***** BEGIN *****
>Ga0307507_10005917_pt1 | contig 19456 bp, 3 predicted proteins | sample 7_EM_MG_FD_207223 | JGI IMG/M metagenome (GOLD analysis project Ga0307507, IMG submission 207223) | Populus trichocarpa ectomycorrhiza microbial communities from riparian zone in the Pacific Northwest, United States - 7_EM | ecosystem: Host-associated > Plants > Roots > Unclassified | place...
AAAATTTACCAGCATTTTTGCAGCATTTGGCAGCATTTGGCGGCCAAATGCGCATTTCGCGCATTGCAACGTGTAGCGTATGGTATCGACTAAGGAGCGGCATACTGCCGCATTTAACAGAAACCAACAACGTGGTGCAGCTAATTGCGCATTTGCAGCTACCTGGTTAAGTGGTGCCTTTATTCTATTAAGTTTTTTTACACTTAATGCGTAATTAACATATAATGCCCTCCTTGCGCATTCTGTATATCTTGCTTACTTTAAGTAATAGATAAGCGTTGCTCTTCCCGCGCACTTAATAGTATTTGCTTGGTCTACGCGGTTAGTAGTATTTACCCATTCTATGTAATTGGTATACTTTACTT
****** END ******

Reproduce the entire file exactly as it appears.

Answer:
>Ga0307507_10005917_pt1 | contig 19456 bp, 3 predicted proteins | sample 7_EM_MG_FD_207223 | JGI IMG/M metagenome (GOLD analysis project Ga0307507, IMG submission 207223) | Populus trichocarpa ectomycorrhiza microbial communities from riparian zone in the Pacific Northwest, United States - 7_EM | ecosystem: Host-associated > Plants > Roots > Unclassified | place...
AAAATTTACCAGCATTTTTGCAGCATTTGGCAGCATTTGGCGGCCAAATGCGCATTTCGCGCATTGCAACGTGTAGCGTATGGTATCGACTAAGGAGCGGCATACTGCCGCATTTAACAGAAACCAACAACGTGGTGCAGCTAATTGCGCATTTGCAGCTACCTGGTTAAGTGGTGCCTTTATTCTATTAAGTTTTTTTACACTTAATGCGTAATTAACATATAATGCCCTCCTTGCGCATTCTGTATATCTTGCTTACTTTAAGTAATAGATAAGCGTTGCTCTTCCCGCGCACTTAATAGTATTTGCTTGGTCTACGCGGTTAGTAGTATTTACCCATTCTATGTAATTGGTATACTTTACTT